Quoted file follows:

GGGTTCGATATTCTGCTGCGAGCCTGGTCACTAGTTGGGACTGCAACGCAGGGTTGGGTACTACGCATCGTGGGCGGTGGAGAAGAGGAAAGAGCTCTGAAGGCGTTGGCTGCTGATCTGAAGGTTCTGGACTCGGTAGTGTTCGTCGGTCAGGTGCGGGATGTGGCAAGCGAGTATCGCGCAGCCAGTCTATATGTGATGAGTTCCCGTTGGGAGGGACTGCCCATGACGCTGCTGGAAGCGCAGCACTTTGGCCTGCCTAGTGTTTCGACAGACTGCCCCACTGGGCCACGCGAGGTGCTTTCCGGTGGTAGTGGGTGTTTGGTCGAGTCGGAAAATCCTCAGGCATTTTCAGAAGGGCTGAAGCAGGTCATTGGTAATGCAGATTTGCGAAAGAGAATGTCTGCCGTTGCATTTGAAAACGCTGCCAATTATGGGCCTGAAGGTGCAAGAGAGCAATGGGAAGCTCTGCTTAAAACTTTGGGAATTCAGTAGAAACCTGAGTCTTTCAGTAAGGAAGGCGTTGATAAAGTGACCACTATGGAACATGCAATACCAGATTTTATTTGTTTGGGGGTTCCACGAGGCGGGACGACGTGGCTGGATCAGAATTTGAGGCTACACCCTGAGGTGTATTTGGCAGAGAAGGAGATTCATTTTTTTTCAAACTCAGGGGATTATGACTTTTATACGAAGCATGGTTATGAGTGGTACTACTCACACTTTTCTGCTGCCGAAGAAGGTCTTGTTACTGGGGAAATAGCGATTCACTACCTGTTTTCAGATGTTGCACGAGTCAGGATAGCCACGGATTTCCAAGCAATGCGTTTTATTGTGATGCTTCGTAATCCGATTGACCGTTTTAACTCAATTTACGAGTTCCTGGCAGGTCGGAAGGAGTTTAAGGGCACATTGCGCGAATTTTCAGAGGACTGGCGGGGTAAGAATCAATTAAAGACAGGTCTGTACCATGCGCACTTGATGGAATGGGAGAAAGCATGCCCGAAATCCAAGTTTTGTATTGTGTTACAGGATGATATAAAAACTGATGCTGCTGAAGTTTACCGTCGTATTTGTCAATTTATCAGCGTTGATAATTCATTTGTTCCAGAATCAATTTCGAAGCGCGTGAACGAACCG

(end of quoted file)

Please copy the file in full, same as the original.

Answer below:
GGGTTCGATATTCTGCTGCGAGCCTGGTCACTAGTTGGGACTGCAACGCAGGGTTGGGTACTACGCATCGTGGGCGGTGGAGAAGAGGAAAGAGCTCTGAAGGCGTTGGCTGCTGATCTGAAGGTTCTGGACTCGGTAGTGTTCGTCGGTCAGGTGCGGGATGTGGCAAGCGAGTATCGCGCAGCCAGTCTATATGTGATGAGTTCCCGTTGGGAGGGACTGCCCATGACGCTGCTGGAAGCGCAGCACTTTGGCCTGCCTAGTGTTTCGACAGACTGCCCCACTGGGCCACGCGAGGTGCTTTCCGGTGGTAGTGGGTGTTTGGTCGAGTCGGAAAATCCTCAGGCATTTTCAGAAGGGCTGAAGCAGGTCATTGGTAATGCAGATTTGCGAAAGAGAATGTCTGCCGTTGCATTTGAAAACGCTGCCAATTATGGGCCTGAAGGTGCAAGAGAGCAATGGGAAGCTCTGCTTAAAACTTTGGGAATTCAGTAGAAACCTGAGTCTTTCAGTAAGGAAGGCGTTGATAAAGTGACCACTATGGAACATGCAATACCAGATTTTATTTGTTTGGGGGTTCCACGAGGCGGGACGACGTGGCTGGATCAGAATTTGAGGCTACACCCTGAGGTGTATTTGGCAGAGAAGGAGATTCATTTTTTTTCAAACTCAGGGGATTATGACTTTTATACGAAGCATGGTTATGAGTGGTACTACTCACACTTTTCTGCTGCCGAAGAAGGTCTTGTTACTGGGGAAATAGCGATTCACTACCTGTTTTCAGATGTTGCACGAGTCAGGATAGCCACGGATTTCCAAGCAATGCGTTTTATTGTGATGCTTCGTAATCCGATTGACCGTTTTAACTCAATTTACGAGTTCCTGGCAGGTCGGAAGGAGTTTAAGGGCACATTGCGCGAATTTTCAGAGGACTGGCGGGGTAAGAATCAATTAAAGACAGGTCTGTACCATGCGCACTTGATGGAATGGGAGAAAGCATGCCCGAAATCCAAGTTTTGTATTGTGTTACAGGATGATATAAAAACTGATGCTGCTGAAGTTTACCGTCGTATTTGTCAATTTATCAGCGTTGATAATTCATTTGTTCCAGAATCAATTTCGAAGCGCGTGAACGAACCG